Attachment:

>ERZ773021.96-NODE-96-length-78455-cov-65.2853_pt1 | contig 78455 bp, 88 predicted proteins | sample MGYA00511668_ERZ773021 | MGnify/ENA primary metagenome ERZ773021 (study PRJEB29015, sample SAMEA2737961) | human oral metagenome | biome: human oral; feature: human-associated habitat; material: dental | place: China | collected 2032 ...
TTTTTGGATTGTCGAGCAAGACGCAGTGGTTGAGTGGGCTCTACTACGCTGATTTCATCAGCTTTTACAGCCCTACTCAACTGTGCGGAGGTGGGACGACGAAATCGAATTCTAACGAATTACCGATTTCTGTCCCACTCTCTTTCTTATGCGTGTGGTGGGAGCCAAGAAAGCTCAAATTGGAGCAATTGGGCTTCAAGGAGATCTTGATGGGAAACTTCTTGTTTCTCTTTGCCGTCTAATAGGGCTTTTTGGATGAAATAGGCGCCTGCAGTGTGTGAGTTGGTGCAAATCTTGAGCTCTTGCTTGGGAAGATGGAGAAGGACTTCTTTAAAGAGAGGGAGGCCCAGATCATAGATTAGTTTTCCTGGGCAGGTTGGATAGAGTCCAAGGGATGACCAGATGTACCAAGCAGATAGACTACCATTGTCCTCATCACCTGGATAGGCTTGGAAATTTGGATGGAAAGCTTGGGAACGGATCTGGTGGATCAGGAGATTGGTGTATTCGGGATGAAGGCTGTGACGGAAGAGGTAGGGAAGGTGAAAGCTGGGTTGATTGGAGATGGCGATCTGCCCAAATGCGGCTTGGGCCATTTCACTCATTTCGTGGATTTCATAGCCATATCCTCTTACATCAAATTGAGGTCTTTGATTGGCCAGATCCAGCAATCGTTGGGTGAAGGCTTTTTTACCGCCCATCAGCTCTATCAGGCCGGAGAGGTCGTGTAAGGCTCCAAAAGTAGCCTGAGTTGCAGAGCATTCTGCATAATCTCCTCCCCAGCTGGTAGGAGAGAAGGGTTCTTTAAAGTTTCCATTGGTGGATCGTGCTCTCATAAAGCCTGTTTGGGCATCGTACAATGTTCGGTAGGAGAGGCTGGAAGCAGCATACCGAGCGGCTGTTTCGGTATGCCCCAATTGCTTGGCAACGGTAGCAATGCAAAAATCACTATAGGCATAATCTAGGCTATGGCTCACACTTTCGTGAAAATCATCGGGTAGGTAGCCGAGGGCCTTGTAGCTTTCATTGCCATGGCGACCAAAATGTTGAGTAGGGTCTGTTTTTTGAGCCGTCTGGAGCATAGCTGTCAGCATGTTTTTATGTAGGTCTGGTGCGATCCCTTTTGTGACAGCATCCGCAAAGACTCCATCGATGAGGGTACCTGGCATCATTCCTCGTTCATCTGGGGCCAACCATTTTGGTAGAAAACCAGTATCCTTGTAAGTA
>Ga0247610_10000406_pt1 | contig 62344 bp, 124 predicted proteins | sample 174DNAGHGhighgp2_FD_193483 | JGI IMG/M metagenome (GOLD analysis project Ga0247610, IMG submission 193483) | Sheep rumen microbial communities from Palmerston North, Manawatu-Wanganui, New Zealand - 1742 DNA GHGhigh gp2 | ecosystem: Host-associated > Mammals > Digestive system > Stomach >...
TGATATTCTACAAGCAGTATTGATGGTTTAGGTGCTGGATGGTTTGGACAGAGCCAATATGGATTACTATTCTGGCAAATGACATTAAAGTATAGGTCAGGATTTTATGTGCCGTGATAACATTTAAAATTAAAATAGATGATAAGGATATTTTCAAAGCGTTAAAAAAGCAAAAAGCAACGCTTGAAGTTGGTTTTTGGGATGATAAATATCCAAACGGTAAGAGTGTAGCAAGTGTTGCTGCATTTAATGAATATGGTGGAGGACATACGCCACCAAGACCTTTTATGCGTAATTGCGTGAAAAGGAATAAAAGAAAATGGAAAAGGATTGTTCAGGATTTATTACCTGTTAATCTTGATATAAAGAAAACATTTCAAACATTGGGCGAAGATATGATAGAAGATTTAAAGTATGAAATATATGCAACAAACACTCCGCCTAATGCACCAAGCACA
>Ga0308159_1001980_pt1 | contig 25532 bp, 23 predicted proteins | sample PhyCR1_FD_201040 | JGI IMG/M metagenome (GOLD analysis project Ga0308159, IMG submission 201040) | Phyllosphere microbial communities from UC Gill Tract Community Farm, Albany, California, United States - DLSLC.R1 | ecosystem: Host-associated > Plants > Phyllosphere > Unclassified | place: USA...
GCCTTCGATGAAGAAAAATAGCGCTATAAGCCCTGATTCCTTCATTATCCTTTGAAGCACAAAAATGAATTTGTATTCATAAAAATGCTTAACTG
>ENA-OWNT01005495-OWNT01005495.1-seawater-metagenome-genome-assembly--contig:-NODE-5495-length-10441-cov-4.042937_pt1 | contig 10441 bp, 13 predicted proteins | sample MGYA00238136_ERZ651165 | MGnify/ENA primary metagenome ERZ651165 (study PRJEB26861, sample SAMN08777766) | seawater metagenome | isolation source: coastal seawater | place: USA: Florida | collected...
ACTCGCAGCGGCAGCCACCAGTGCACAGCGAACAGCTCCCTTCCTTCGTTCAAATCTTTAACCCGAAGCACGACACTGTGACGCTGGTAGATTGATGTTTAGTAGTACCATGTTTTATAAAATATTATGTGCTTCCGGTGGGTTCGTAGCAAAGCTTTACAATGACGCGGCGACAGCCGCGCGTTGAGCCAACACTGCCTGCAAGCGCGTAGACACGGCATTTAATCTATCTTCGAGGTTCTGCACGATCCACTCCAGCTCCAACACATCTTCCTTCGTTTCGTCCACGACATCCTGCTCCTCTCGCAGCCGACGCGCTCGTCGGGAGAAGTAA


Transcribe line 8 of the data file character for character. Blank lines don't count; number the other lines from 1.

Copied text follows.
ACTCGCAGCGGCAGCCACCAGTGCACAGCGAACAGCTCCCTTCCTTCGTTCAAATCTTTAACCCGAAGCACGACACTGTGACGCTGGTAGATTGATGTTTAGTAGTACCATGTTTTATAAAATATTATGTGCTTCCGGTGGGTTCGTAGCAAAGCTTTACAATGACGCGGCGACAGCCGCGCGTTGAGCCAACACTGCCTGCAAGCGCGTAGACACGGCATTTAATCTATCTTCGAGGTTCTGCACGATCCACTCCAGCTCCAACACATCTTCCTTCGTTTCGTCCACGACATCCTGCTCCTCTCGCAGCCGACGCGCTCGTCGGGAGAAGTAA